Most people in Flanders will be familiar with you as a political journalist, who brings radio listeners up-to-date on the latest twists and turns in Belgium’s complex political journey, but you have also built up quite a reputation as an expert on Belgian cycling and the legendary hero Eddy Merckx. Where did this interest stem from?
As a child I witnessed the cycling era with Eddy Merckx and many other Belgian top riders like Rik Van Looy, Walter Godefroot, Roger De Vlaeminck, Lucien Van Impe, Freddy Maertens and many others. Belgians dominated cycling in the Sixties and Seventies. And the most dominant rider of them all was Eddy Merckx. His enormous number of victories, 525 in all in about 1800 road races, made me very happy when I was a young boy.
Eddy Merckx is a legend in Flanders and Belgium, but perhaps less well known among younger readers. Who is this Eddy Merckx?
He is the greatest champion in cycling ever. If you look at his track record, there is no doubt about that. He won both the Tour the France and the Tour of Italy five times. He also added the Tour of Spain and Switzerland on his list of honours. He was amateur world champion in 1964 and as a professional he won the title in 1967, in 1971 and 1974. He held the hour record for more than 10 years. He won all important classic rides more than once: 7x Milan-Sanremo, 5x Liège-Bastogne-Liège, 3x Paris-Roubaix, 3x Ghent-Wevelgem, 3x Flèche Walonne, 2x Tour of Flanders and 2x Tour of Lombardy. From 1969 until 1975 he won the Super Prestige Pernod, the unofficial world championship, a classification based on the results of the most important rides of the year.
What is so special about the iconic year 1969?
It was the big year. From then onwards his dominance was undisputed. In the final time trial of Paris-Nice 1969 he overtook ‘Monsieur Chrono’ Jacques Anquetil. It was the first time that this ever happened. He then won Milan-Sanremo keeping the peloton at a distance. He was riding many minutes ahead of his opponents in the Tour of Flanders and Liège-Bastogne-Liège. In Flanders he put five minutes between him and the second best rider at this time, Felice Gimondi. In Liège he was more than 8 minutes ahead on the best riders of this period. In 1969, he won the Tour de France with almost 18 minutes on the Frenchman Roger Pingeon, who was second. We have to go way back to the pre-war era to witness such impressive gaps…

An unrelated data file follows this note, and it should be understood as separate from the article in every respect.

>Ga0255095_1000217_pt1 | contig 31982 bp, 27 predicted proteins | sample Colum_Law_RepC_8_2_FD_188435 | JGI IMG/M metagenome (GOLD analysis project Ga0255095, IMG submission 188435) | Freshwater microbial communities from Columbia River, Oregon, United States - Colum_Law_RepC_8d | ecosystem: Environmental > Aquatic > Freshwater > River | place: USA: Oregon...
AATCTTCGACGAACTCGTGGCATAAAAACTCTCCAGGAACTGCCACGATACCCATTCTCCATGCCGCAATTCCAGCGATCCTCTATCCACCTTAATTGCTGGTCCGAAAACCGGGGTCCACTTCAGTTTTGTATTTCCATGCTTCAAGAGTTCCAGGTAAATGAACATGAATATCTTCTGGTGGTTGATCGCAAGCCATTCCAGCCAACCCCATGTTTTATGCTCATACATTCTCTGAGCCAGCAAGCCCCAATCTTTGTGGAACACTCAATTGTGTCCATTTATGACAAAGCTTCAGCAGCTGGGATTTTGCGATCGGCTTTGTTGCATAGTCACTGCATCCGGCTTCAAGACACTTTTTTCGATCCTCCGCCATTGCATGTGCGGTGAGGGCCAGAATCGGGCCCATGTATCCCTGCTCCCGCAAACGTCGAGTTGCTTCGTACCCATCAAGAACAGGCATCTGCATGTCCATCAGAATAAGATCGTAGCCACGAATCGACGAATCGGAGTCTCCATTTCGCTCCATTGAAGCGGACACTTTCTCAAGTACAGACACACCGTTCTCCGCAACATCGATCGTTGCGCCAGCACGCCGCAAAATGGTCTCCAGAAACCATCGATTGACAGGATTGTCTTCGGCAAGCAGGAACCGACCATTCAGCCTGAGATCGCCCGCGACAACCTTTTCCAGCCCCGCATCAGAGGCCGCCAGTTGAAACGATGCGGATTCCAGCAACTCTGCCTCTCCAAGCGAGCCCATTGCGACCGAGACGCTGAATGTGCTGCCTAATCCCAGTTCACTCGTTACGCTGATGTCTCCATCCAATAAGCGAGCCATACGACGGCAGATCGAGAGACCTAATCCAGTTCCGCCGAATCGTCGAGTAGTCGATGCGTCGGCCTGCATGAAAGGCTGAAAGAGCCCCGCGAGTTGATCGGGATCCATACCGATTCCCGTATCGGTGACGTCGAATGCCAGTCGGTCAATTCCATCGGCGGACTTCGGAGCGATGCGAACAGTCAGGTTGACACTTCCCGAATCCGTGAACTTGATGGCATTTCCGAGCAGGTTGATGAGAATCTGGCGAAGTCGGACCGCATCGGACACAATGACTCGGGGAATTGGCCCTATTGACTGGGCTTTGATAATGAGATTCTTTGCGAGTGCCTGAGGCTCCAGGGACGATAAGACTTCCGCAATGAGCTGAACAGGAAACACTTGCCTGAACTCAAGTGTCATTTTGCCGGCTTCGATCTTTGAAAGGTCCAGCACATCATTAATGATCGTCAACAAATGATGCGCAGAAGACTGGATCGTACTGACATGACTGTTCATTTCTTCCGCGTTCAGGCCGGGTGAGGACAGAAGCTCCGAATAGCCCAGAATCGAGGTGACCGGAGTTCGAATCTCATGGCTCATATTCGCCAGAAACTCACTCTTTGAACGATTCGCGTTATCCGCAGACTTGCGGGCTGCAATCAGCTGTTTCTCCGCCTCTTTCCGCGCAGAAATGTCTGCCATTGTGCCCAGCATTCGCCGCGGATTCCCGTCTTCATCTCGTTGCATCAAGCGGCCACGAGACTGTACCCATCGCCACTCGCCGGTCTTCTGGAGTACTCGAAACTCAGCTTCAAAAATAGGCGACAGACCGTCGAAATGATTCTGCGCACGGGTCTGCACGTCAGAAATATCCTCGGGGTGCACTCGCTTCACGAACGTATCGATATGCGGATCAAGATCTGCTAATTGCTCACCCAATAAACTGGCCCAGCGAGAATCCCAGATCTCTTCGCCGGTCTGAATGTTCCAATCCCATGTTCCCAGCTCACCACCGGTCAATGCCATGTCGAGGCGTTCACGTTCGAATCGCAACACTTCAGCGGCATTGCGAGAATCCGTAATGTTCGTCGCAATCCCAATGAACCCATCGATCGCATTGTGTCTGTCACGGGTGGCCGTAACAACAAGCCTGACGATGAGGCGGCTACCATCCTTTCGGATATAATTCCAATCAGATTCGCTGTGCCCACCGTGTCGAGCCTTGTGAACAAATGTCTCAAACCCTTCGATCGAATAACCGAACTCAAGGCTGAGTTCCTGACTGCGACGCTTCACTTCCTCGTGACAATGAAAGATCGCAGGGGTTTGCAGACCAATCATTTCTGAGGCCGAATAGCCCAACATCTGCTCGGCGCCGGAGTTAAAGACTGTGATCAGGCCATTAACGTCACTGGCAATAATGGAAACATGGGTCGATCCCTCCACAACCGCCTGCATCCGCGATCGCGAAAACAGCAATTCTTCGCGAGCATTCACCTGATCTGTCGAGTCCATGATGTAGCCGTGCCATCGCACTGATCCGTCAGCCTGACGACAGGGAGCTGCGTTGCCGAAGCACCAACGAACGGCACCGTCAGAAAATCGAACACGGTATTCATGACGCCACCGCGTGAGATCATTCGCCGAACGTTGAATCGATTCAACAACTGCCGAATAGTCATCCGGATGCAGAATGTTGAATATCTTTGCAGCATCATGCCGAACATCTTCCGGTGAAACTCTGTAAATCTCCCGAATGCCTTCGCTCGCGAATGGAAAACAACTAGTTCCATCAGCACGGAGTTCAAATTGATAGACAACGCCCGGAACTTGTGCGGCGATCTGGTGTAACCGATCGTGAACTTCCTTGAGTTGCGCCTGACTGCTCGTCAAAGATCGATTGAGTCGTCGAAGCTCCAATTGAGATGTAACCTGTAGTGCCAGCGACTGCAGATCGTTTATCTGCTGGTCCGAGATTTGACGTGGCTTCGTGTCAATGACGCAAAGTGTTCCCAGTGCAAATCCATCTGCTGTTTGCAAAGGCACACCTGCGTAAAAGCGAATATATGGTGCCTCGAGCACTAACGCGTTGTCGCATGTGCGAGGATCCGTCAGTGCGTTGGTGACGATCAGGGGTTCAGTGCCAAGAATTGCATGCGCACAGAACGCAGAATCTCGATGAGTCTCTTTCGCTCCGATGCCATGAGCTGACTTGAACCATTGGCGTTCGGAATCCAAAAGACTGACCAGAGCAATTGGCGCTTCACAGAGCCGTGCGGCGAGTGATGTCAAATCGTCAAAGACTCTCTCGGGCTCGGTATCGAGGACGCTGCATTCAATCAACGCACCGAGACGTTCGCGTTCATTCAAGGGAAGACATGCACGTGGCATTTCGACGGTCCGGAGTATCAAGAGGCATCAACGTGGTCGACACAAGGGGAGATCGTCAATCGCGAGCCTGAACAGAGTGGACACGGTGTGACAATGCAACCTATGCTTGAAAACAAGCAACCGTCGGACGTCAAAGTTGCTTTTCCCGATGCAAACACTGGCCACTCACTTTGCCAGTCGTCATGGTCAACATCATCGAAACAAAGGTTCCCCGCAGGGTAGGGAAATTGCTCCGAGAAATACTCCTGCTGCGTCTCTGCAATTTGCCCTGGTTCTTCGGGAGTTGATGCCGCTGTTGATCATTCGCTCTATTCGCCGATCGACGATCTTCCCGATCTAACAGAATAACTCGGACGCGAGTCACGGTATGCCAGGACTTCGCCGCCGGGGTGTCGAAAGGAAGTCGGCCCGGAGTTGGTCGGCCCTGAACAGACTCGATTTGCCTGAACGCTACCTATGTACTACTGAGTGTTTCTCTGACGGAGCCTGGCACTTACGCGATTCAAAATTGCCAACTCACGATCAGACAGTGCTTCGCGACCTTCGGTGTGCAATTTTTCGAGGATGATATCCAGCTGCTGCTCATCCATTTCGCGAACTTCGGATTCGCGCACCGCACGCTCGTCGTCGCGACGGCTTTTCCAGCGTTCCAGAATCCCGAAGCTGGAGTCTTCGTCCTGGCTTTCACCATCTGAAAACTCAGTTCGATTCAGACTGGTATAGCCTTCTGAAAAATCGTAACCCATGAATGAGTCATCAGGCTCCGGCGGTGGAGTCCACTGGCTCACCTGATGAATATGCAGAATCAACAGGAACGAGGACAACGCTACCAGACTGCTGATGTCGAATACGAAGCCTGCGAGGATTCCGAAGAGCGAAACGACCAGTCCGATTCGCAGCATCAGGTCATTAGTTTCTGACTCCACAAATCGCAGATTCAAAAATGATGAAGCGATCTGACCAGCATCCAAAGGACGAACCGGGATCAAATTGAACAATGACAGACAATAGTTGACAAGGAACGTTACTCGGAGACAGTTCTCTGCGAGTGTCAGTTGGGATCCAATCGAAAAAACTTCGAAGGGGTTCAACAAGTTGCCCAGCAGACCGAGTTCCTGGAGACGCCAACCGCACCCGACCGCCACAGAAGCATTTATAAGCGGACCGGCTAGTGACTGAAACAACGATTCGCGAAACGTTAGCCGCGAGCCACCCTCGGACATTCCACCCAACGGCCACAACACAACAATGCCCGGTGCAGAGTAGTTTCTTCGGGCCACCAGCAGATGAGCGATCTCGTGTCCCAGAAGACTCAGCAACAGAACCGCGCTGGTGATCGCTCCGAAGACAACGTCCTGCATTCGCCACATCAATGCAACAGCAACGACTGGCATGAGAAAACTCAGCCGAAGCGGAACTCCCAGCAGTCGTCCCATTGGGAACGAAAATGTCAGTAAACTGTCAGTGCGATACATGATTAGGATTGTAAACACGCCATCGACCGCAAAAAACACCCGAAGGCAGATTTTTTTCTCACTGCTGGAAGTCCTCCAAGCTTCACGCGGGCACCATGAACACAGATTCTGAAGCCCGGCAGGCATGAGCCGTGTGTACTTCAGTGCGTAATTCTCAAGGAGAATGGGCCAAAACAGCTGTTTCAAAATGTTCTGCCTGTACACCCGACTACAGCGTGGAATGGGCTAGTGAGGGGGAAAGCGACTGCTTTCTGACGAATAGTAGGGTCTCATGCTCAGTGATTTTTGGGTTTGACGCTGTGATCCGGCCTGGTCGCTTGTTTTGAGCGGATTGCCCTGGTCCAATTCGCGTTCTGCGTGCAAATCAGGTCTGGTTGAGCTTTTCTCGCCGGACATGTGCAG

How did you go about researching this book? I guess you spoke with Eddy Merckx and riders from his heyday. Did you learn anything new?
For many hours I spoke with Eddy Merckx in person, but also with the most import champions of that year 1969. I had the opportunity to interview Felice Gimondi and Raymond Poulidor, who both died recently. The British rider Barry Hoban, who won two stages in the Tour de France, talks about that wonderful cycling season. The 1968 winner of the Tour, Dutch rider, Jan Janssen admits that he stood no chance of winning again against Merckx. Also the dominant Belgian riders talk about ‘The Year of Eddy Merckx’: Roger De Vlaeminck, Walter Godefroot, Frans Verbeeck, Lucien Van Impe… Also Merckx’ Faema-teammates, who took part in the Tour of 1969, share their memories. Merckx’ wife Claudine and his twin brother and sister Michel and Micheline give us their witness account.
Other important sources are the archives of VRT, Flemish Radio and Television, and of ‘Koers’, the Museum of Cycling in Roeselare. Retired cycling journalist Robert Janssens gives background information of the world of cycling of 1969.
From Eddy Merckx I learned that 1969 was his best season ever. After his fall in a track race in Blois behind derny motorcycles, his pelvis was twisted and particularly in the mountains his back was aching. Merckx told me that from then onwards ‘the Eddy Merckx of 1969’ didn’t ride anymore. In the mountain stages he no longer won almost 8 minutes ahead, as he did in the Pyrenees during the Tour of ’69. He had to be content to distance his opponents by one or two minutes.
Cycling has changed enormously over the past decades. Is Eddy Merckx still relevant for today’s riders?
Belgium is still the heartland of bicycle racing. The country has produced hundreds of champions and lots of important races. Eddy Merckx is the Belgian Pride as he is the best ever champion. At the ‘Grand Départ’ of the Tour 2019 in Brussels, commemorating his impressive victory of 1969, he was applauded by tens of thousands of people in the streets of the Belgian capital. This proves that he is still relevant. He reached the highest standard in cycling and the victories of today’s champions are always compared to Merckx’s victories.
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